Cars park along E Cherokee St. outside the Marshallese United Church of Christ in Enid before the 10:30 a.m. Sunday service. Children are playing in front of the white building as three bells ring to signify the service has begun. Inside, dozens of metal folding chairs are lined up behind pews, which all sit facing pastor Alfred Alfred. He stands at the podium with five-dollar-bills taped across his neck like a sash — a tradition symbolizing his status within the community.
Alfred speaks in his native tongue while preaching and leads the choir with Marshallese-translated hymns. All seats are taken but some stand in the back corners of the room singing along. The church is one of many in Enid, and serves as a commonplace for tradition, culture and gospel.
The Marshallese community is largely unknown to Oklahoma, but is a familiar face to Enid, with more than 5 percent, or about 2,800, of Enid’s approximately population of 50,000.
The United States and the Marshall Islands share a unique relationship through the Compact of Free Association (COFA), which was established in 1983 as a compensation for the nuclear testing program on the northern Marshall Islands from 1946 to 1958.
By 1986, the Marshall Islands achieved independence as the Republic of the Marshall Islands. The Marshallese began moving to Enid around the same time, Enid’s Community Clinic executive director Janet Cordell said
“The Marshallese came here 35 years ago, probably,” she said.
“I know why they came in the first place, and it’s because a couple of them were students,” Cordell said.
The students attended Phillips University in Enid, and were led there by a Christian church, the Disciples of Christ, which had a missionary presence on the islands after World War II, she said.
“Right about the time when they were doing all the nuking,” Cordell said.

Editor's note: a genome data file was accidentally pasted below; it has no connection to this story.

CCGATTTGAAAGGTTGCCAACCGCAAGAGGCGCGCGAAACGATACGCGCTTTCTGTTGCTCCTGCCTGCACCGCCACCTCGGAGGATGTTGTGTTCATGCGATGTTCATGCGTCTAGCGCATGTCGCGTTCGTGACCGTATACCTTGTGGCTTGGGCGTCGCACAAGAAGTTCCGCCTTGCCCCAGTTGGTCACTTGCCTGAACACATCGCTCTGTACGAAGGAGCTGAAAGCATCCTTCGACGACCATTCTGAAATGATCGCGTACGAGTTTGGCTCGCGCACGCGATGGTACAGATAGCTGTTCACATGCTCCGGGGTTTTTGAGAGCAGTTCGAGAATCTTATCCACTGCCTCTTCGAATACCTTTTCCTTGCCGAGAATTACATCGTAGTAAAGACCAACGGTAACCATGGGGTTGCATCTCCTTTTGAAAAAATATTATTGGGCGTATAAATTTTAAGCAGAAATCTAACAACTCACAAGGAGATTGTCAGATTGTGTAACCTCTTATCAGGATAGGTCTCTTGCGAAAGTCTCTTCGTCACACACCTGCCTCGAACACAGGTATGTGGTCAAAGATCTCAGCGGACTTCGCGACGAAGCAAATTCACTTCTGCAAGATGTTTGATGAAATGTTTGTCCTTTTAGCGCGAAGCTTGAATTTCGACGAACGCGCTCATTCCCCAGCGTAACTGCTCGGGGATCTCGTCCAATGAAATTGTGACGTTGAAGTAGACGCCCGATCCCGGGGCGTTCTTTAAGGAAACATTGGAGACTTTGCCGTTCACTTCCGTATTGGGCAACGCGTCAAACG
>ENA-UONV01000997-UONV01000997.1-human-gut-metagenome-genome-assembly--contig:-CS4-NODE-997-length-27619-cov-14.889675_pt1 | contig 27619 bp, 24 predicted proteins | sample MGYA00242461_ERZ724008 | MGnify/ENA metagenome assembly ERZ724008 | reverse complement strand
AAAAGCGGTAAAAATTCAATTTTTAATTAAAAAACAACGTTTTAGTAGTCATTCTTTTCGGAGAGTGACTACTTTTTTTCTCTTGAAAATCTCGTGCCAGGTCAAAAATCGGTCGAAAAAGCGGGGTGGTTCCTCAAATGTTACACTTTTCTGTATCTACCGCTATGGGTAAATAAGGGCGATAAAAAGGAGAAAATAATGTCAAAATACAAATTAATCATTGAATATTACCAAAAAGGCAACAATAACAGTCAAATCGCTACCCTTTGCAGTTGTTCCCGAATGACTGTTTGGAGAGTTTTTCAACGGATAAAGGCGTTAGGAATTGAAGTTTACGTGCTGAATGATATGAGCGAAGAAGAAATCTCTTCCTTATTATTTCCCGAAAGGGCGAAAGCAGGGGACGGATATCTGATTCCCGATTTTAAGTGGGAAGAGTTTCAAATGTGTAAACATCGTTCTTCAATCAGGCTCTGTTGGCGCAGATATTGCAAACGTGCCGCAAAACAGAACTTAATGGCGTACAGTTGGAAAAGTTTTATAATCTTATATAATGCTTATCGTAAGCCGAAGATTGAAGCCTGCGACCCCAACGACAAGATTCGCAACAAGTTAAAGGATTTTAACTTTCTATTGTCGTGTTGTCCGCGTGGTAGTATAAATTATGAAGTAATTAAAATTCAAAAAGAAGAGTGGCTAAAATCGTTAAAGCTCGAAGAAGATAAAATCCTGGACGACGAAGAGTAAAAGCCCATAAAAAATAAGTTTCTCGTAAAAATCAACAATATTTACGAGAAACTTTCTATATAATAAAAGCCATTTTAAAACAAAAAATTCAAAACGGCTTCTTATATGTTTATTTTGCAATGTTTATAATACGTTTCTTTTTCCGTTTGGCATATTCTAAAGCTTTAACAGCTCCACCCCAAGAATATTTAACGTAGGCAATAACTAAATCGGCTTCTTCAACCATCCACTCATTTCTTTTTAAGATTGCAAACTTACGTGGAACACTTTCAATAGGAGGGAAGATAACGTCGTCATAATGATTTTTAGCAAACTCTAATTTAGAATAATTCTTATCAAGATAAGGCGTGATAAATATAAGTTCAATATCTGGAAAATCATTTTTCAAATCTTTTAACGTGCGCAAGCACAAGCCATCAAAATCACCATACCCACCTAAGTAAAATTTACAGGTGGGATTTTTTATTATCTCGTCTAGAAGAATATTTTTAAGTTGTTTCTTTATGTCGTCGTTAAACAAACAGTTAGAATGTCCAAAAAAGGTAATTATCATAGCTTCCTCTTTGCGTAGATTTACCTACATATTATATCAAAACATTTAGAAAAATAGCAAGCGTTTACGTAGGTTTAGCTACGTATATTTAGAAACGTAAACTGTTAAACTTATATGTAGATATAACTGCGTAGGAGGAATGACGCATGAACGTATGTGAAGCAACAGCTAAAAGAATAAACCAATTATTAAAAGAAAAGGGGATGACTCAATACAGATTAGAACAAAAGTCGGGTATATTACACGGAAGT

“I know why they’re here now and it’s because of the shift-work,” she said.
Marshallese find most employment opportunities at Advance Foods and Walmart, Cordell said.
“I don’t really know why they stayed in the early days, but there was a very small presence,” she said.
As the population grew, the churches emerged, Cordell said.
“At some point in time … It has to be close to 30 years ago, they started a Marshallese Assembly of God. That was the first Marshallese church here,” she said.
Ramson Malolo, 32, sits in the Marshallese United Church of Christ’s office, as music and singing from a traditional Biit dance can be heard through the walls.
Malolo, who grew up in the Marshall Islands and came to the U.S. in the early 2000s, said the Marshallese who move to the U.S. come for education and a better economy, but the church is what keeps the community together.
He said it’s a place where culture survives as younger generations become more Americanized.
“The one thing we love to keep in our life is our culture, because it’s rare from any other,” Malolo said.
“You take Guam and you take the Marshall Islands; with Guam, they don’t have their culture, they’re losing their language,” he said.
“We’re still speaking our language, we’re still eating our traditional food and I think most of the people who come from the Marshall Islands that have never been to the (U.S.), they don’t know how to maneuver or live here. They’re still adapting to that,” Malolo said.
Josana Samuel, 51, said it can take time for Marshallese to adapt to the American lifestyle.
“The only thing different about adapting to American culture, to me, is the money — financially. Back home, we live with a laidback lifestyle. When we’re here, it’s the struggle: traffic, work, bills, everything,” he said.
“You work by the hour over here — back home it’s just sit back and relax all day long. There’s no planning, but it’s a small island. It’s island lifestyle. That’s also the Marshallese way,” Samuel said.
Geobi Batoong, 40, said one cultural difference is time.
“We’re always late because we go by Marshallese-time,” he said. “We’re good (at) working, only one problem: we call in too much,” Batoong said.
When asked what Marshallese-time meant, Batoong said while laughing, it means to “kick back and relax.”
Malolo, Samuel and Batoong said they each enjoy their lives in Enid.
“We don’t say United States — we say ‘Mainland’ because the United States has become our home away from home,” Malolo said.
More than adapting, a larger issue is a lack of health care services to the community, Terry
Mote said. Mote works at the Public Health Department as a translator, working full-time as a contractor without benefits, he said.